Despite its World Heritage status, the Valdes Peninsula in Argentina’s Chubut Province is a little-known natural paradise outside the country, whose biodiversity is due to the sea.
On land, the peninsula, which only records 240mm of precipitation annually, shows a steppe to semi-desert-like vegetation, which consists mainly of grasses and scrubby bushes. There are also some salt lakes, the largest of which (Laguna Grande) is about 40m below sea level, marking the deepest point of the South American continent.
The flat peninsula is crossed by a few wide gravel roads, which can also be used without a four-wheel drive vehicle. However, you should drive slowly and keep an eye on the Guanacos, which cross the road frequently and unannounced in small groups.
The only settlement on the Valdes Peninsula is Puerto Pirámides, which consists of a few houses, including some guesthouses, pubs and whale watching tour operators and the only gas station on the peninsula.
Guanacos, grey foxes, armadillos, skunks, small nandus, turkey vultures, owls, maras, and so-called Patagonian hares (maras), which actually belong to the guinea pig family, live in the interior of the country.
The fauna of the peninsula along its coasts is sensational, however.
Especially marine mammals such as southern right whales, sea lions and elephants, dolphins and orcas have granted the peninsula World Heritage status, which is populated by nature photographers from all over the world during the season.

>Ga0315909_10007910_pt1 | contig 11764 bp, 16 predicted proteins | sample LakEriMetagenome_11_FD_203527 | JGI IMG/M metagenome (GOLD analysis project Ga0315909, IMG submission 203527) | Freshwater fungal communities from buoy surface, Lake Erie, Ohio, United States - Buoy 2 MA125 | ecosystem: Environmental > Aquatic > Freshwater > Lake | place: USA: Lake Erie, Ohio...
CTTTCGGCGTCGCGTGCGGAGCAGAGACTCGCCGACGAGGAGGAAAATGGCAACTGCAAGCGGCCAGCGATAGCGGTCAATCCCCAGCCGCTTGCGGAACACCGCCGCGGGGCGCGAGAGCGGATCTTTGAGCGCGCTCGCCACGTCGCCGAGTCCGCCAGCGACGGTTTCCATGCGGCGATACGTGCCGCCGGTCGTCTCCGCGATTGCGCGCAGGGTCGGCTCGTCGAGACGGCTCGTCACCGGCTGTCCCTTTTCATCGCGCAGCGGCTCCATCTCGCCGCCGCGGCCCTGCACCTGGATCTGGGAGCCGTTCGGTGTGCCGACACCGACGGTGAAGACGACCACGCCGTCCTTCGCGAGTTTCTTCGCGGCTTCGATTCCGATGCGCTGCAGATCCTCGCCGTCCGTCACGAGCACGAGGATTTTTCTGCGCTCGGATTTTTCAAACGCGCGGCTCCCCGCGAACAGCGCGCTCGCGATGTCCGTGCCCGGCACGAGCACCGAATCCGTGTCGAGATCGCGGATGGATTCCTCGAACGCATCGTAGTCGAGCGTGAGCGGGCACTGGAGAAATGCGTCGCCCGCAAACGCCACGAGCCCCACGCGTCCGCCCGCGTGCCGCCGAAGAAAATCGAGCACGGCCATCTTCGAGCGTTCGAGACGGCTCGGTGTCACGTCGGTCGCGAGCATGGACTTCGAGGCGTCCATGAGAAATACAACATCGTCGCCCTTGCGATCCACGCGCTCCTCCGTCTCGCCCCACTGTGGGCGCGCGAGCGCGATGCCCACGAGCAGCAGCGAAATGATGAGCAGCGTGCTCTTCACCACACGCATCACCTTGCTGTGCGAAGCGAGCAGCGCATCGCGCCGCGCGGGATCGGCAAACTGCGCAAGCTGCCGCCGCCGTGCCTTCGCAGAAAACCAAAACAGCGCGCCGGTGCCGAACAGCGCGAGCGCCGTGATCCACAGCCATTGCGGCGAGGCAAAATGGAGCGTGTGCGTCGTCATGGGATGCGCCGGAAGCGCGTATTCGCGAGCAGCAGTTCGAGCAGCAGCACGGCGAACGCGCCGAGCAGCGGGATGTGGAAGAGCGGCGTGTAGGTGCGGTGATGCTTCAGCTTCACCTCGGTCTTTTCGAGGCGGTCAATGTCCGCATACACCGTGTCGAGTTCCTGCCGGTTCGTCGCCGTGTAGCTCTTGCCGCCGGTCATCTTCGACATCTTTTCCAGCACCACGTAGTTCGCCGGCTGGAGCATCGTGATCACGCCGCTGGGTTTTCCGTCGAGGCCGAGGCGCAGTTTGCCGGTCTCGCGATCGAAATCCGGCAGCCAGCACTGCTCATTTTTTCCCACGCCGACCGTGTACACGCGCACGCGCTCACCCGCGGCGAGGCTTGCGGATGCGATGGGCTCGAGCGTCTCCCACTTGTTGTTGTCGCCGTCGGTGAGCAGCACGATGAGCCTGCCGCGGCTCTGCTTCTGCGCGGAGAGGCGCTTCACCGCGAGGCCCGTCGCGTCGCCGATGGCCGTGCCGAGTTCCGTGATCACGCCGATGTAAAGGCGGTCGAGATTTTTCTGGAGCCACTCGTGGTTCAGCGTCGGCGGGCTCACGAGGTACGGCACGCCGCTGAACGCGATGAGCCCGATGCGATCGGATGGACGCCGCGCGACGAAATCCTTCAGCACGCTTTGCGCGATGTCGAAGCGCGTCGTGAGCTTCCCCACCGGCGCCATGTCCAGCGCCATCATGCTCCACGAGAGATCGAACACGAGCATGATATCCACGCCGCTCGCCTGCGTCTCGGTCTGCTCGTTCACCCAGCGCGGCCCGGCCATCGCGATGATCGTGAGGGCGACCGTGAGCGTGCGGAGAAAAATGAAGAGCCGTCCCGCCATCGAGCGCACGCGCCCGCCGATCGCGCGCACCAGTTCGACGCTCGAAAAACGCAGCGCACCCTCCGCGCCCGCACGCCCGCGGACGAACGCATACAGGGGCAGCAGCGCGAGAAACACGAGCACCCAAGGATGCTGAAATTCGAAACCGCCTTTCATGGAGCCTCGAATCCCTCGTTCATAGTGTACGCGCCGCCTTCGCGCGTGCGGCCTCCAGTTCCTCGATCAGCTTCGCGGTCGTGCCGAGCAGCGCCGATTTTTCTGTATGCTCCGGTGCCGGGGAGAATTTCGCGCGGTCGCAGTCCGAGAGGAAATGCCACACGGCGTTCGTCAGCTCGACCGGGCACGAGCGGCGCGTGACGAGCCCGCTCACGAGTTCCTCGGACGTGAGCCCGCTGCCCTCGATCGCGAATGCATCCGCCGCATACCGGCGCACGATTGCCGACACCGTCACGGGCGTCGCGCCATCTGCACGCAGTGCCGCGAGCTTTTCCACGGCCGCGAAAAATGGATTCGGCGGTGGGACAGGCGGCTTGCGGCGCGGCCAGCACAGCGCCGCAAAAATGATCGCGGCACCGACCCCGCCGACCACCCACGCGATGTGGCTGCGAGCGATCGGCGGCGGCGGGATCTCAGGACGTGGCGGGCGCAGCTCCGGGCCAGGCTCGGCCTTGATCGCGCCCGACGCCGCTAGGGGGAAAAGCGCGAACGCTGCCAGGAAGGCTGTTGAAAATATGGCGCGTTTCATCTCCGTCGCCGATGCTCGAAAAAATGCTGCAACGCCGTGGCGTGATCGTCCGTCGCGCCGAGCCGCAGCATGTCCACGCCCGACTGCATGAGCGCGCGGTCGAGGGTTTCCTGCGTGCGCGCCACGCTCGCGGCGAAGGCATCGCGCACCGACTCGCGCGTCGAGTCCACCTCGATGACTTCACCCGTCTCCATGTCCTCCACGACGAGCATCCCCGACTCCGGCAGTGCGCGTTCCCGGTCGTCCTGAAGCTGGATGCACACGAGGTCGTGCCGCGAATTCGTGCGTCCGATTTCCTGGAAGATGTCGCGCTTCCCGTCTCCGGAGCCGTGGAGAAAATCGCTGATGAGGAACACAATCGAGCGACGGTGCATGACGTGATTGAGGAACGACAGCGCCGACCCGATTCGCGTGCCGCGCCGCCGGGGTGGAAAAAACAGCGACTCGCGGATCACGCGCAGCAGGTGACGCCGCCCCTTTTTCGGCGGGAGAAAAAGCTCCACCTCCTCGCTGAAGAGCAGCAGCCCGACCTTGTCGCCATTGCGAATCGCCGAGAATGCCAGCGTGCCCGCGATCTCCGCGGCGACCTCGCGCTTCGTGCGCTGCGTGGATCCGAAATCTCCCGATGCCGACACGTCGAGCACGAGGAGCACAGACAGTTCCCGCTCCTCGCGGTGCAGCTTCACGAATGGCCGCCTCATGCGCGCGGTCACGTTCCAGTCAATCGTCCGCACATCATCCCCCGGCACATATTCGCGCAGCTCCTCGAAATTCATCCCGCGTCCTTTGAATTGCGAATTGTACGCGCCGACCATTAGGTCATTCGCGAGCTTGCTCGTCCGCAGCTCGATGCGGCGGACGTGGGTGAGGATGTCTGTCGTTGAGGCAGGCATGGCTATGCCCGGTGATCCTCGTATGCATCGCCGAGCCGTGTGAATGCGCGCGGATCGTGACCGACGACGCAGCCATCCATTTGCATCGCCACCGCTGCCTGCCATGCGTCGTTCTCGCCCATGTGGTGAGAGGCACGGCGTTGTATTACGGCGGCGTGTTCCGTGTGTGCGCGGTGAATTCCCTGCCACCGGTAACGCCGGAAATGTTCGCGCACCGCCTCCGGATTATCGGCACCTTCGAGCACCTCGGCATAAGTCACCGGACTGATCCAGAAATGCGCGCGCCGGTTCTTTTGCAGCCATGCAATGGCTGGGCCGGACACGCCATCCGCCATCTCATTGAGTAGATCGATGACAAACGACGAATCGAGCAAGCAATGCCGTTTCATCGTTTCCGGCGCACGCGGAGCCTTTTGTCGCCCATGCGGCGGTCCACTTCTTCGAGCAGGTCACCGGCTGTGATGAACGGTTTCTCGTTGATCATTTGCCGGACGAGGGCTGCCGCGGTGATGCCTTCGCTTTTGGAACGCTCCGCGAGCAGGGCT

The southern Golfo Nuevo, formed by the peninsula and a headland of the Patagonian mainland, is the habitat of the southern right whales. This baleen whale comes here in the second half of the year to reproduce and calve, as the water in the Gulf is calmer and warmer than on the open sea.
Shortly after the birth of the whale cubs (October, November), mothers and their children can often be observed from the beach.
A worldwide unique spectacle is offered in March, when the resident but rarely seen orcas hunt the then newborn sea lions by letting themselves be carried ashore on rising tide to capture one of the young.
All the photographs and nature films documenting this deliberate beach were taken on the Valdés Peninsula. Two Orca males have taught the entire population this spectacular hunting technique, which has been passed down from generation to generation.
During the rest of the year it is more a matter of luck to see one or more of the up to 13 killer whales living here off the northern point of the peninsula.
Between September and March, Valdés also has its own small colony of Magellan penguins waddling on the beach near the Estancia San Lorenzo, who do not seem to be afraid of human bipeds. Magellanic penguins belong to the group of spectacled penguins and owe their name to the frequency of their occurrence in the “Terra Magellanica”, which corresponds approximately to the Patagonia region.